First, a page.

More people in the U.S. are on gluten-free diets even though the proportion of Americans with celiac disease held steady from 2009 to 2014, according to a new study.
Despite the fact that gluten-free diets are not known to provide any health benefits for the general population, some people believe they benefit from going gluten-free, said lead author Dr. Hyunseok Kim of Rutgers New Jersey Medical School in Newark.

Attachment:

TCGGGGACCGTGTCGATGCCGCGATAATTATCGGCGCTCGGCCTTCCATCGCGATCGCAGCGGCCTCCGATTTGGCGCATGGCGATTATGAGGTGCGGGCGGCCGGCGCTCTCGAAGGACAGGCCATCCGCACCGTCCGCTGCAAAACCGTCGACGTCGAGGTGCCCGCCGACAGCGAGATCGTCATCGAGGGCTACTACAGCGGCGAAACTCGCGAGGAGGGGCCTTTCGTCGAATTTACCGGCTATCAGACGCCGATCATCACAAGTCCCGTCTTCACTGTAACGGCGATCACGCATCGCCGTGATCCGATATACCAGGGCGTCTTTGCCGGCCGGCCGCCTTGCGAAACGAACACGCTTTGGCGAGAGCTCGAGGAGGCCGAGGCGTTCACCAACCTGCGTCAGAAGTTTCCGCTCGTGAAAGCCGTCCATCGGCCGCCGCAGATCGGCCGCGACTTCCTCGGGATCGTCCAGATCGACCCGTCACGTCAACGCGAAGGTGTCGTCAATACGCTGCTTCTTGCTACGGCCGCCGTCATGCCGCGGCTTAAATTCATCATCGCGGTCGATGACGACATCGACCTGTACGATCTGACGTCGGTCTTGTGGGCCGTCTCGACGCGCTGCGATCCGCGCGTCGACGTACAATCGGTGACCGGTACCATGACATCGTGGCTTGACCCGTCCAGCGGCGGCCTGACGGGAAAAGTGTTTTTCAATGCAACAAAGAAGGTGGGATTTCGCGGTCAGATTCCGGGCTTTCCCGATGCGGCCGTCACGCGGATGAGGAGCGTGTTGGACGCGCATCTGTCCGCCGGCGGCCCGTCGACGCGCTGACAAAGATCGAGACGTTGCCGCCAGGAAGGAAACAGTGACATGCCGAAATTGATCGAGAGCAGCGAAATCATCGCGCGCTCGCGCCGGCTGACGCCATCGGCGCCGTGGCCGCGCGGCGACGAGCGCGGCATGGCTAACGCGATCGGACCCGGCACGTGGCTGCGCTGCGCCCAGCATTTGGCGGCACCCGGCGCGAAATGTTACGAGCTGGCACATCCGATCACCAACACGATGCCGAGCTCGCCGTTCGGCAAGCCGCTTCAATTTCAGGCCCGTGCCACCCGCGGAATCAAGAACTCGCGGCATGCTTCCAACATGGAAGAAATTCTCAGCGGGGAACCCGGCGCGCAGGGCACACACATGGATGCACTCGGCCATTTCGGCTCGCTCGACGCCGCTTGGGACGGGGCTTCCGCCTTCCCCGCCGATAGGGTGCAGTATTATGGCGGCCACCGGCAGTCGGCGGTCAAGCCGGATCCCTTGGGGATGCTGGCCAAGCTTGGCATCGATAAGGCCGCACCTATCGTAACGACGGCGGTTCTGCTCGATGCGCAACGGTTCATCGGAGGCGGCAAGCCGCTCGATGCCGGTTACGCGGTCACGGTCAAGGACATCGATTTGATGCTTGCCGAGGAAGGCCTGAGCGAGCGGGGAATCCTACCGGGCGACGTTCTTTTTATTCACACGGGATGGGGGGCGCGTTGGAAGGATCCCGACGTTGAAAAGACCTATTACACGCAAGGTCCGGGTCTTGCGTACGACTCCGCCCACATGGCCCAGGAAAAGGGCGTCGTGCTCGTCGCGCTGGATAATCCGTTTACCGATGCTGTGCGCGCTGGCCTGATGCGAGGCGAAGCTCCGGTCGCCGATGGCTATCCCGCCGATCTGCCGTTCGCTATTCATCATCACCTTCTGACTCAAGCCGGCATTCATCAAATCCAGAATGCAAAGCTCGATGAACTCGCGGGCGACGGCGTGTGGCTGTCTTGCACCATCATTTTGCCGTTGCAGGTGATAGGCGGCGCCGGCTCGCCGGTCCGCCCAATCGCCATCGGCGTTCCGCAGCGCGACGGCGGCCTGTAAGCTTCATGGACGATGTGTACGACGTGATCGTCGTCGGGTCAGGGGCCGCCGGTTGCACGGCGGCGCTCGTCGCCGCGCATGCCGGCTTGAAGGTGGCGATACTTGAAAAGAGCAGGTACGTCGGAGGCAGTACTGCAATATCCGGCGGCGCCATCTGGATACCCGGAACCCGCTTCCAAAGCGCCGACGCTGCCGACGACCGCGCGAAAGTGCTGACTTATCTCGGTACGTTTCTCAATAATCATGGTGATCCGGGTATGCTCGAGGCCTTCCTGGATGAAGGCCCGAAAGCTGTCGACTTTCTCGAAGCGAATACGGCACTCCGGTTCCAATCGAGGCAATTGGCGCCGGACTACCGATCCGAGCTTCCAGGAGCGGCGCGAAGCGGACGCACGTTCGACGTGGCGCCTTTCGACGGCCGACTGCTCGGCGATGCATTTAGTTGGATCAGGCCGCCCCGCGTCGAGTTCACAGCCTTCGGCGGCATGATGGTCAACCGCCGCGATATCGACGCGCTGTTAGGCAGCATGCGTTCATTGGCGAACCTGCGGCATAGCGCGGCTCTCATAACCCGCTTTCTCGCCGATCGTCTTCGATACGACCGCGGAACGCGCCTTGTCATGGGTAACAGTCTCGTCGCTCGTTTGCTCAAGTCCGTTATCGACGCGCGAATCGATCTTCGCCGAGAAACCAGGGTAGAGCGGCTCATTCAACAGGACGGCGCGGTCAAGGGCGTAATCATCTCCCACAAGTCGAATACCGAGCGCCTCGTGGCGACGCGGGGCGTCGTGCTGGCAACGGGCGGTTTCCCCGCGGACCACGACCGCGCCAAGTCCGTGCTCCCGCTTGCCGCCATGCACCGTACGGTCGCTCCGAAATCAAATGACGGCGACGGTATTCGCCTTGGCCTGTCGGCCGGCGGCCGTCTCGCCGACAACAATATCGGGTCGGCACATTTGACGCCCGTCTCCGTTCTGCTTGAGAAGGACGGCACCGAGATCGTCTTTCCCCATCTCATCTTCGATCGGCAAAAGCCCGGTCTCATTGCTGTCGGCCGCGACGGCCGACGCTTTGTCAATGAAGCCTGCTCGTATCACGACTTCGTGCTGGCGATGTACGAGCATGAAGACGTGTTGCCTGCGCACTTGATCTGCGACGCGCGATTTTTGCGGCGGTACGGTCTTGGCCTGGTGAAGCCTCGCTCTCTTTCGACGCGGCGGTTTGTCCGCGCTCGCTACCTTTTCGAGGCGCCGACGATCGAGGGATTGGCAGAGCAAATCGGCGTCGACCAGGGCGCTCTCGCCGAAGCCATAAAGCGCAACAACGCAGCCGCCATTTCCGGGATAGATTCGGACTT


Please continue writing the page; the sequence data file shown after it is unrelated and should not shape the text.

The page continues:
“People may believe a gluten-free diet is healthier, and the diet is trendy,” Kim said.
To see whether the prevalence of celiac disease and the use of a gluten-free diets had increased over the past few years, Kim and his colleagues used data collected between 2009 and 2014 on 22,278 adults and children in the U.S. who were at least 6 years old and had been tested for celiac disease or interviewed about prior diagnoses.
About 0.7 percent of people were diagnosed with celiac disease, and about 1.08 percent were adhering to a gluten-free diet without being diagnosed with celiac disease.